HibernateMapper reports incorrect class

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HibernateMapper reports incorrect class

Daniel Ferber
Hi,

The HibernateMapper.serializedClass reports the HibernateProxy's super class as the effective class that XStream should consider during serialization. This works well to hide the proxy for collections and most of the proxies of lazily initialized objects. However, I observed that this approach fails for a certain circumstance.

Suppose a class hierarchy mapped by hibernate and a pojo, to be serialized as xml, that declares a reference to the abstract object, but actually references an instantiable object. The issue arises when hibernate creates a proxy for this reference. In such situation, the HibernateProxy subclasses the abstract class, as it cannot know the real object type in advance. However, the initialization of the proxy will load the correct subclass. As the proxy cannot be replaced, it will still subclass the abstract class.

Therefore, HibernateMapper.serializedClass will report the abstract supper class as being the actual class of the object, and XStream will serialize the name of the abstract class in the "class" attribute. This misleads the de-serialization to instantiate the abstract class. However, HibernateProxyConverter will correctly serialize the attributes of the propert subclass. Only the "class" attribute contains the wrong class name.

A fix could be quite easy by changing HibernateMapper.serializedClass(). Instead of clazz.getSuperclass(), one may get the actual class by calling ((HibernateProxy)object).getHibernateLazyInitializer().getPersistentClass(). However, this would require Mapper.serializedClass() to receive the object instead of its type, changing its method signature. This would be reasonable if we consider that proxies might only be resolved by inspecting their state.

Best regards,
Daniel Felix Ferber


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Re: HibernateMapper reports incorrect class

Jörg Schaible-2
Hi Daniel,

first of all, I never did something real with Hibernate, any code in XStream
is contributed.

Daniel Ferber wrote:

> Hi,
>
> The HibernateMapper.serializedClass reports the HibernateProxy's super
> class as the effective class that XStream should consider during
> serialization. This works well to hide the proxy for collections and most
> of the proxies of lazily initialized objects. However, I observed that
> this approach fails for a certain circumstance.
>
> Suppose a class hierarchy mapped by hibernate and a pojo, to be serialized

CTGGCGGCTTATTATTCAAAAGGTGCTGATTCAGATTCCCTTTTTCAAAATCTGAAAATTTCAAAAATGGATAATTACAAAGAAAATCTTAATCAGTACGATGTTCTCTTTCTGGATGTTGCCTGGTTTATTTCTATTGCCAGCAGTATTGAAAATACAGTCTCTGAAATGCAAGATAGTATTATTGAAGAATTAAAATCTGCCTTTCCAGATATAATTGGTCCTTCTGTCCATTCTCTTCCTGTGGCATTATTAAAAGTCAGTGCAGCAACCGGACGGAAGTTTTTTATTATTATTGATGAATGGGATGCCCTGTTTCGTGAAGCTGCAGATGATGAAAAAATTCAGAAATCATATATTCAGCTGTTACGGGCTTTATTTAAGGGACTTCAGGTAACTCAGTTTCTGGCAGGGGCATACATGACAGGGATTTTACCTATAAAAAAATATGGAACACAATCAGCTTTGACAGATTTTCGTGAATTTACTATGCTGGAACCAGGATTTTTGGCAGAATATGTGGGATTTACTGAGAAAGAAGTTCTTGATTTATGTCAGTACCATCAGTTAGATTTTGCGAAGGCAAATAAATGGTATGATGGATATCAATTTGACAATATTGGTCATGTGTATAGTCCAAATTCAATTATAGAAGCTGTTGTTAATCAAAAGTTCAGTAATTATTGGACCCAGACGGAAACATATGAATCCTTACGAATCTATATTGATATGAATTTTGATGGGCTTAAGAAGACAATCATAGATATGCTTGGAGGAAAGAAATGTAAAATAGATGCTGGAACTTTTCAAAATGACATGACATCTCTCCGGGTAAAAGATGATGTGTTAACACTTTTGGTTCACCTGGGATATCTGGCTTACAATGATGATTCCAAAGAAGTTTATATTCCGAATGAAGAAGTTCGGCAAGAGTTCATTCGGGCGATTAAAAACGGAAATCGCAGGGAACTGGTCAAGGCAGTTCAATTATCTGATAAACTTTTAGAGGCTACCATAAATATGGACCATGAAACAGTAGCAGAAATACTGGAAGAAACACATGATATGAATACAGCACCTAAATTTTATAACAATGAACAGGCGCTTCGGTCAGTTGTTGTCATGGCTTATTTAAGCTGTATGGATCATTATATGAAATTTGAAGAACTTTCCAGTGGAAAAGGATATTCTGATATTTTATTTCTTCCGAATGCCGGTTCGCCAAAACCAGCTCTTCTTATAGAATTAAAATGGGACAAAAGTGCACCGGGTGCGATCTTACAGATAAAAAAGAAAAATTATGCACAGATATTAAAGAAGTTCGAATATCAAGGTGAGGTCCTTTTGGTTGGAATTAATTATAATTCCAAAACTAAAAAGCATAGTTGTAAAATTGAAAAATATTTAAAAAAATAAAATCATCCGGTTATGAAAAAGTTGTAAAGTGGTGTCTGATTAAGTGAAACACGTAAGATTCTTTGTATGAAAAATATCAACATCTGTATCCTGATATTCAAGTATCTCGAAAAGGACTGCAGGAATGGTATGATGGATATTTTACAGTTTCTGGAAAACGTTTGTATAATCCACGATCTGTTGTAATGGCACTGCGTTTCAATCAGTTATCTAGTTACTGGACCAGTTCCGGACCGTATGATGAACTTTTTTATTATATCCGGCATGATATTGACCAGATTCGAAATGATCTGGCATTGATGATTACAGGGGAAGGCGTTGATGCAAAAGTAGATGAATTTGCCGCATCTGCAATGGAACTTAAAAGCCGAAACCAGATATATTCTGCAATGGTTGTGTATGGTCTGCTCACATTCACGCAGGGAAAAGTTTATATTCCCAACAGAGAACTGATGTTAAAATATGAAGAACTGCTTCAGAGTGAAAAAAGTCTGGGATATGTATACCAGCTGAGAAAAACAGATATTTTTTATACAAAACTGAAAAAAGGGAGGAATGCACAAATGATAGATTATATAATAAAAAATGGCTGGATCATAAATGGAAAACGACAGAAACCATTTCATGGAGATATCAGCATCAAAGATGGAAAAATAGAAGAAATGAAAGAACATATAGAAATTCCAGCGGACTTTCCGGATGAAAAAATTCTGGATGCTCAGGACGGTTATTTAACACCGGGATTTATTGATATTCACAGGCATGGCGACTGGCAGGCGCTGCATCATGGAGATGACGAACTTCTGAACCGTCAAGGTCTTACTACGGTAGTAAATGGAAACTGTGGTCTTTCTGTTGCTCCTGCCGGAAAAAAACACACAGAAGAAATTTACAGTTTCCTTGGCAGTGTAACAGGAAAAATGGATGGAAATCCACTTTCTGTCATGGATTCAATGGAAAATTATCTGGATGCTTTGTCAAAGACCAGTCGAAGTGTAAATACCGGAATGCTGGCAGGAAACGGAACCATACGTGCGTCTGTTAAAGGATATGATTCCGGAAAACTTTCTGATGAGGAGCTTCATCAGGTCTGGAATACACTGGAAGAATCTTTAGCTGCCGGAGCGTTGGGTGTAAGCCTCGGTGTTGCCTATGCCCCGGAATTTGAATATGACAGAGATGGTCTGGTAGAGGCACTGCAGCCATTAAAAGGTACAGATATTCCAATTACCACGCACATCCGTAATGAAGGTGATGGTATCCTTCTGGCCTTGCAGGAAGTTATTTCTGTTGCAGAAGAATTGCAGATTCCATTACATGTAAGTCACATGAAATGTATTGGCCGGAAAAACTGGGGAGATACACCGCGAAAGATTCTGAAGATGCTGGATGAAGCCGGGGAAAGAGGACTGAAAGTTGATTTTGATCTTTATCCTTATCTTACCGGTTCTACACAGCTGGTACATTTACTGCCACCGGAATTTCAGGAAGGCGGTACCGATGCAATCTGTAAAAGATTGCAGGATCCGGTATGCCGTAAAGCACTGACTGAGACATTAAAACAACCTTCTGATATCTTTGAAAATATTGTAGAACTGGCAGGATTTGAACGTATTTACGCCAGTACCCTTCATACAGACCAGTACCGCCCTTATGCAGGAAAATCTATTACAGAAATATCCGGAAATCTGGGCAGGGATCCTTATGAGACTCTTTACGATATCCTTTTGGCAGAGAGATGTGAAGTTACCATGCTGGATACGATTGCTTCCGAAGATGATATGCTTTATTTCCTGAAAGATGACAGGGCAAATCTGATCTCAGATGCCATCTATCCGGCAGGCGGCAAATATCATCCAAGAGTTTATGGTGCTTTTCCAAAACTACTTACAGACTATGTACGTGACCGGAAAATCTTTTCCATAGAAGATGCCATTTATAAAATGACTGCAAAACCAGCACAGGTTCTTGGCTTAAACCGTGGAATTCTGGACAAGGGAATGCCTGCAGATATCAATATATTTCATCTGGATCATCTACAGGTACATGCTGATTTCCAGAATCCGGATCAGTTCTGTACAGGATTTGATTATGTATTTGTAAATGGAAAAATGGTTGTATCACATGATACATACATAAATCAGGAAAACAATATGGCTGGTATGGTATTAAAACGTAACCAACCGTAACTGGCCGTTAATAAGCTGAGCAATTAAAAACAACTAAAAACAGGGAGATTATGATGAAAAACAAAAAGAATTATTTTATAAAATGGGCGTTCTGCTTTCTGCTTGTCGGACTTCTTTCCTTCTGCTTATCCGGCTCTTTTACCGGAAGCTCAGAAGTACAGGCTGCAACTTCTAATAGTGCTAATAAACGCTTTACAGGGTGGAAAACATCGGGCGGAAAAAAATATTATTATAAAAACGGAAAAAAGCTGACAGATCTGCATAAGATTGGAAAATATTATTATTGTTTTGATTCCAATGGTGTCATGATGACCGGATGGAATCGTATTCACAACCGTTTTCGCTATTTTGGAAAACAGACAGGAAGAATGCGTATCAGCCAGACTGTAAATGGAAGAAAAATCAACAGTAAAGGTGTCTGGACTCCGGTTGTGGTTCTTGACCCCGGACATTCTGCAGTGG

> as xml, that declares a reference to the abstract object, but actually
> references an instantiable object. The issue arises when hibernate creates
> a proxy for this reference. In such situation, the HibernateProxy
> subclasses the abstract class, as it cannot know the real object type in
> advance. However, the initialization of the proxy will load the correct
> subclass. As the proxy cannot be replaced, it will still subclass the
> abstract class.
>
> Therefore, HibernateMapper.serializedClass will report the abstract supper
> class as being the actual class of the object, and XStream will serialize
> the name of the abstract class in the "class" attribute. This misleads the
> de-serialization to instantiate the abstract class. However,
> HibernateProxyConverter will correctly serialize the attributes of the
> propert subclass. Only the "class" attribute contains the wrong class
> name.

If you could enhance one of XStream's unit tests to demonstrate the problem,
it would help to find some kind of solution.

> A fix could be quite easy by changing HibernateMapper.serializedClass().
> Instead of clazz.getSuperclass(), one may get the actual class by calling
>
((HibernateProxy)object).getHibernateLazyInitializer().getPersistentClass().
> However, this would require Mapper.serializedClass() to receive the object
> instead of its type, changing its method signature. This would be
> reasonable if we consider that proxies might only be resolved by
> inspecting their state.

Well, this is actually not possible. It is by design that the Mapper
interface works with types and names, but never with the values (resp. the
real objects). A solution must be found within the converter code. Therefore
I'd like to have a working unit test.

Cheers,
Jörg



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